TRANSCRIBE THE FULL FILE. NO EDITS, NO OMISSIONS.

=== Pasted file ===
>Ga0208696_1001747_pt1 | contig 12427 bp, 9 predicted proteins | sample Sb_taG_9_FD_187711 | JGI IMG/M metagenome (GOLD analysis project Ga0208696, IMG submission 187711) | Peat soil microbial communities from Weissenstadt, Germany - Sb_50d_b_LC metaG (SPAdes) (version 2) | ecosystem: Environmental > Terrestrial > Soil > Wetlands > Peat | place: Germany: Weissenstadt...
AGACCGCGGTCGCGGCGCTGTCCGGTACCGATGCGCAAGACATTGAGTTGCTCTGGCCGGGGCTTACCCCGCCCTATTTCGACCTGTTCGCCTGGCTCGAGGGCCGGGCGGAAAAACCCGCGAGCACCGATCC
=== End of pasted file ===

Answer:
>Ga0208696_1001747_pt1 | contig 12427 bp, 9 predicted proteins | sample Sb_taG_9_FD_187711 | JGI IMG/M metagenome (GOLD analysis project Ga0208696, IMG submission 187711) | Peat soil microbial communities from Weissenstadt, Germany - Sb_50d_b_LC metaG (SPAdes) (version 2) | ecosystem: Environmental > Terrestrial > Soil > Wetlands > Peat | place: Germany: Weissenstadt...
AGACCGCGGTCGCGGCGCTGTCCGGTACCGATGCGCAAGACATTGAGTTGCTCTGGCCGGGGCTTACCCCGCCCTATTTCGACCTGTTCGCCTGGCTCGAGGGCCGGGCGGAAAAACCCGCGAGCACCGATCC